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Adagio Teas
   Features  >  NY Theater Reviews

 
MACBETH
at the Vivian Beaumont

HOLLOW WORDS
By DAVID COTE

  Malcolm Gets, John Glover and Byron Jennings/ Ph: T. Charles Erickson

Macbeth is one of Shakespeare’s bloodiest villains, a murderous tyrant soaked in gore and surrounded by untold numbers of his countrymen’s corpses. Even by the brutal standards of Elizabethan-era cruelty (an age of bear-baiting and public execution, let us never forget), the Scottish regicide is a nasty piece of work. But the title character’s butchery is nothing compared to what Ethan Hawke is doing to the Bard’s language in a woefully miscast and overproduced fiasco at Lincoln Center Theater.
 
By overproduced, I mean incessant busyness in terms of scenic, sonic and light effects. But even so, you must admit, the nonstop welter of cues is a merciful distraction from some very poor acting. It’s not only Hawke (unable to square his slacker-dude shtick with the formal demands of the material) who appears overwhelmed by the verse; English import Anne-Marie Duff writhes and grimaces her way through Lady Macbeth, lithely sensual but making little impact. Brian D’Arcy James escapes mostly unscathed as incorruptible Banquo, and Daniel Sunjata’s Macduff is good for a spot of bellowing and swordplay – if little else. As the doomed King Duncan, Richard Easton gives the same hearty-duffer turn he’s delivered for years. (I suppose he’s waiting for a director to ask for something more.) The less said about Jonny Orsini’s callow schoolboy Malcolm the better.
 
Director Jack O’Brien has one interesting idea for the Scottish Play. His witches are played by men in semi-drag: Byron Jennings, John Glover and Malcolm Gets. These three ghoulish, sexually ambiguous wraiths are woven through the action, slipping into supporting roles, such as the wounded officer at the beginning of the play and later, the Porter. Hecate (Francesca Faridany) has an increased presence; she too flits through scenes, getting brief cameos (the Gentlewoman in the sleepwalking scene). In O’Brien’s eccentric conception, Macbeth’s act-four consultation with the weird sisters nearly devolves into a drug-fueled orgy, complete with smoking pipes, hallucinatory video and furtive kisses. It’s like he tried to fuse Macbeth’s supernatural horrors with the pastoral hijinks of A Midsummer Night’s Dream.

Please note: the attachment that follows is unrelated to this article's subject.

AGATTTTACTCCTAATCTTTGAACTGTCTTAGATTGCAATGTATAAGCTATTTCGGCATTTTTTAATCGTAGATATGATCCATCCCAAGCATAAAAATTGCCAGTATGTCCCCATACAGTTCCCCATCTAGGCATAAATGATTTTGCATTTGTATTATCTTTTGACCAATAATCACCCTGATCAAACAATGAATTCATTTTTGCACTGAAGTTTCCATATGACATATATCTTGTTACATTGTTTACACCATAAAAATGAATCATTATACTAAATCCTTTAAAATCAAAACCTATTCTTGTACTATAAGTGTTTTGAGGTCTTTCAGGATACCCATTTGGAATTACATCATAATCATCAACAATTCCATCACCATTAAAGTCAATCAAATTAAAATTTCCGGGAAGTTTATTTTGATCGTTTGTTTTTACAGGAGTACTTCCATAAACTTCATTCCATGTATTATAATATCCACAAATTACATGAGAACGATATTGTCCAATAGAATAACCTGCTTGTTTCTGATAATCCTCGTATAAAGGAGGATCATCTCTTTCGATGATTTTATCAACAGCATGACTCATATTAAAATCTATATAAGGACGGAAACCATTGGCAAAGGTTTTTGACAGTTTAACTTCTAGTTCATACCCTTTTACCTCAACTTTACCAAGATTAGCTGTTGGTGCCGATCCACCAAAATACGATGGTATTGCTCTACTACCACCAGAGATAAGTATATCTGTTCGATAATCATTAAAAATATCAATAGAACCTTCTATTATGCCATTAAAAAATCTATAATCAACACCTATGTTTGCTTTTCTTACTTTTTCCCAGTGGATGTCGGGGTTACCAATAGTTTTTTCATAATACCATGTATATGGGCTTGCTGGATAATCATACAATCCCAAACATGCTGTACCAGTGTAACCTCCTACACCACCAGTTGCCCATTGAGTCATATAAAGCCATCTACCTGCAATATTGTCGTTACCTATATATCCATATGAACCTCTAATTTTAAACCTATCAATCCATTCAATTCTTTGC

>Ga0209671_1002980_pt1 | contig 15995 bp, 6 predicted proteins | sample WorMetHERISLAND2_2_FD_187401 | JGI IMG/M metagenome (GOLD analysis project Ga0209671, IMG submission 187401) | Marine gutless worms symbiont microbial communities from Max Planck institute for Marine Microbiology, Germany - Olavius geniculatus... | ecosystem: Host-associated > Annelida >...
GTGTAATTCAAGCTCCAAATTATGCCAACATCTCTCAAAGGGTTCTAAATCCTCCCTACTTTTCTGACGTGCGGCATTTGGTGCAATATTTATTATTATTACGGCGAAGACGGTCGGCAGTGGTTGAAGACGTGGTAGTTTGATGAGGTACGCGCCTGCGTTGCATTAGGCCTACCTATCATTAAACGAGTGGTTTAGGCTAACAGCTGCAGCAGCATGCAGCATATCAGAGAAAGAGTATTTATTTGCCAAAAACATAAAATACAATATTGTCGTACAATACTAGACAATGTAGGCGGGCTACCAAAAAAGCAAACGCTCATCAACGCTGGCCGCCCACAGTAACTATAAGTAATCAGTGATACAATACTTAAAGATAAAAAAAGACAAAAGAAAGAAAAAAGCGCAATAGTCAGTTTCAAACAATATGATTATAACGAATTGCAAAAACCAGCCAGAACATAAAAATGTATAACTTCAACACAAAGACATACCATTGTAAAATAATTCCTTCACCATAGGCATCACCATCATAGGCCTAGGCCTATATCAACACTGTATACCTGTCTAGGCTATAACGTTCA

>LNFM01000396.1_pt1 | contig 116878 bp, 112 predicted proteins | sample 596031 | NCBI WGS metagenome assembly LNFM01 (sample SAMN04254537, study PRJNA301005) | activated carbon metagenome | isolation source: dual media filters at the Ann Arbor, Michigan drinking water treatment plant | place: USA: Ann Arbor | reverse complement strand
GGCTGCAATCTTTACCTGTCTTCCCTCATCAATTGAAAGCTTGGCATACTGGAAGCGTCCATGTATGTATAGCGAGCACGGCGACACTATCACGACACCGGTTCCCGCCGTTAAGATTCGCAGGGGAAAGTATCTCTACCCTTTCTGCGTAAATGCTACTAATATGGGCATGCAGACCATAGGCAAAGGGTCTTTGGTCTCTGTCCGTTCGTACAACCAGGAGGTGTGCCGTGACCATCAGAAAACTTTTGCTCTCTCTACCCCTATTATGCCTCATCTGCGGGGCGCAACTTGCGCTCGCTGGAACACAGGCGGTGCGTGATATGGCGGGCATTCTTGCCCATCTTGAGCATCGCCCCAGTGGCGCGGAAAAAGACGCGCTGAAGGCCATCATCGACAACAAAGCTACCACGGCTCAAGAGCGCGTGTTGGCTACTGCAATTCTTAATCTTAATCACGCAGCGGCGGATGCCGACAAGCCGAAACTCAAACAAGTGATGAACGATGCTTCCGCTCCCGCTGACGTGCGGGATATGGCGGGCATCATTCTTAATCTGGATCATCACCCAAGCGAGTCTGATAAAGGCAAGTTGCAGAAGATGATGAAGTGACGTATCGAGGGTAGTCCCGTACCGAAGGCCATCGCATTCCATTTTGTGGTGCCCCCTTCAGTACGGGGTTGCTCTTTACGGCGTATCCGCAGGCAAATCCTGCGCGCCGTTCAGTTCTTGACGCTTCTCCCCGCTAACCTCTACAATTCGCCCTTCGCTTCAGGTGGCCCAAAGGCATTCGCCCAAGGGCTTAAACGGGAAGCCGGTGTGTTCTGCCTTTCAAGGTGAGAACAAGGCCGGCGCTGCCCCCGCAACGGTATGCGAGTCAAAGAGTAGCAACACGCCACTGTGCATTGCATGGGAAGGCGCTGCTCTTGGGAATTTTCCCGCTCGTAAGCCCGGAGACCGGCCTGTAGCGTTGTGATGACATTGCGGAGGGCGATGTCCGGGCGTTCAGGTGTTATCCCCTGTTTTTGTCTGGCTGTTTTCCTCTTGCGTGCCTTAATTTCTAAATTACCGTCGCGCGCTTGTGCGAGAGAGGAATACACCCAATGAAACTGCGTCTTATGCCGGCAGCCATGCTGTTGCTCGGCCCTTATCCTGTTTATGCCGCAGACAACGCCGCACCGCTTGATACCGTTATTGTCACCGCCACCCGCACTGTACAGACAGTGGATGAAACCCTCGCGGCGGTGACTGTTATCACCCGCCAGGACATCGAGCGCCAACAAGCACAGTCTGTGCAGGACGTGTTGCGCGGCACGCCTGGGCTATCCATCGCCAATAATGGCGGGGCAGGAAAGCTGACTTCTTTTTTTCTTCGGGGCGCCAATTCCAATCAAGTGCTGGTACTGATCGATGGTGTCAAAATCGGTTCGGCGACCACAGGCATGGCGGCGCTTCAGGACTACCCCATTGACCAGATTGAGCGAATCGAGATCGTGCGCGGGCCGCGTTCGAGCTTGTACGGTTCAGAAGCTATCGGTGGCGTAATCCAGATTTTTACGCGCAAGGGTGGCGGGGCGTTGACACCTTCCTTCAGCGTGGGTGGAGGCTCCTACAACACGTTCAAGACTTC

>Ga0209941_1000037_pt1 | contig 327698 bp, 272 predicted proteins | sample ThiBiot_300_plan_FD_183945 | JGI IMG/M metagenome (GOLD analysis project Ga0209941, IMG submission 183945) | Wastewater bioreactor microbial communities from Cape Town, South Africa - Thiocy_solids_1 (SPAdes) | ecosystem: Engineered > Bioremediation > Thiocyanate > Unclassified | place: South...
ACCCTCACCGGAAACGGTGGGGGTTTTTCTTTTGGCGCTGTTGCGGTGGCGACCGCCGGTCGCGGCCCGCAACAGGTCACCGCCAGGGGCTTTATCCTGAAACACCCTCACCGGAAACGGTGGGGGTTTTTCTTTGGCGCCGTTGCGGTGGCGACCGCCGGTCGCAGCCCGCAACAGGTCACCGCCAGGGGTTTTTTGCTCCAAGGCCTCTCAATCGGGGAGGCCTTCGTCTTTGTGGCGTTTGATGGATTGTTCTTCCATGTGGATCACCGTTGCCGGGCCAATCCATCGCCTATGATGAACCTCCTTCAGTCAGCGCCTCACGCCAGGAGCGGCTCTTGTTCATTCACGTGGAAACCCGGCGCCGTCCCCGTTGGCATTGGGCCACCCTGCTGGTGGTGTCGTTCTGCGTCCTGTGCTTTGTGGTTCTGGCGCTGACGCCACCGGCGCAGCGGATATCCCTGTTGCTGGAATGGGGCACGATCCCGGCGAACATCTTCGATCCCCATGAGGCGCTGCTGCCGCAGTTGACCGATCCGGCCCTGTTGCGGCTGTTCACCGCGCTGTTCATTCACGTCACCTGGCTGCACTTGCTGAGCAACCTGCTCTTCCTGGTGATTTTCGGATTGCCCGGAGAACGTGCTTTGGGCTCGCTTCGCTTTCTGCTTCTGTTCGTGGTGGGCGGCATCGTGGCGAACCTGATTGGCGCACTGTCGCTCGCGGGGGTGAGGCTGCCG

All these witchy extras conjure an atmosphere of diabolical danger, but the cumulative effect robs Macbeth of moral agency, turning the tragedy into a sort of occultist Game of Thrones. But if the Thane of Cawdor is fated to murder Duncan, seize the crown and become a tyrant, then it’s hard to care about his tragic descent into bloodlust and inhumanity. The mystic aura is also unavoidable in the design. The motif for Scott Pask’s massive, shadowy set is a medieval mandala, which (a program note helpfully informs us) “might not only serve well as a magical space for acting, but also serve as a ‘safe talisman’ for anyone still slightly suspicious of the reputation of this haunting, and haunted, play.” I’m afraid the mandala failed. There’s nowhere in New York safe for this acting, but I wouldn’t blame the play for being cursed. Look to the casting instead.
 
I’m being hard on Hawke, but the fellow has done better work. His Hotspur in the 2003 Henry IV (also at the Beaumont and also directed by O’Brien) was lusty and credible. He made a raffish and well-spoken Autolycus in the Bridge Project’s The Winter’s Tale at BAM. And goodness knows Hawke is committed to the stage as a performer and director. But O’Brien simply gave the actor too much latitude to “explore” the language – or not explore it, as the case may be. Hawke swallows his words, breaks meter, jokes the poetry and tries out bizarre accents as he hacks his way through scenes with no clear take on his character, besides perhaps Macbeth as a burned-out East Village hipster.
 
At any rate, the gothic stage tableaux are ravishing, thanks to first-rate design elements: Pask’s aforementioned nightmare set, Japhy Weideman’s sepulchral lighting, Jeff Sugg’s ghostly video projections. O’Brien makes good use of the Vivian Beaumont’s deep stage for epic entrances and exits with raking lights and swirling fog. As Macbeth is killing Duncan, Lady M. frets beside a vase that holds a bunch of red flowers. As the deed is done offstage, petals start to trickle off – first singly, then in a flood, symbolizing the royal blood being spilt. That’s one nifty effect – among many – but to what end? The actors are dwarfed by spectacle.
 
We’ve had loads of outstanding Shakespeare this fall, most of it from England. I’m still glowing from Mark Rylance and Shakespeare’s Globe utterly magical Twelfth Night and Richard III. From the Donmar Warehouse, the all-female Julius Caesar was gripping and revelatory. Even Julie Taymor’s A Midsummer Night’s Dream for Theatre for a New Audience, with uneven acting, was visually unforgettable. And I eagerly await Kenneth Branagh’s Macbeth at the Park Avenue Armory next summer. Here, though, are no great shakes.
 
 
David Cote is theater editor and chief drama critic of Time Out New York. He is also a contributing critic on NY1’s On Stage.

 


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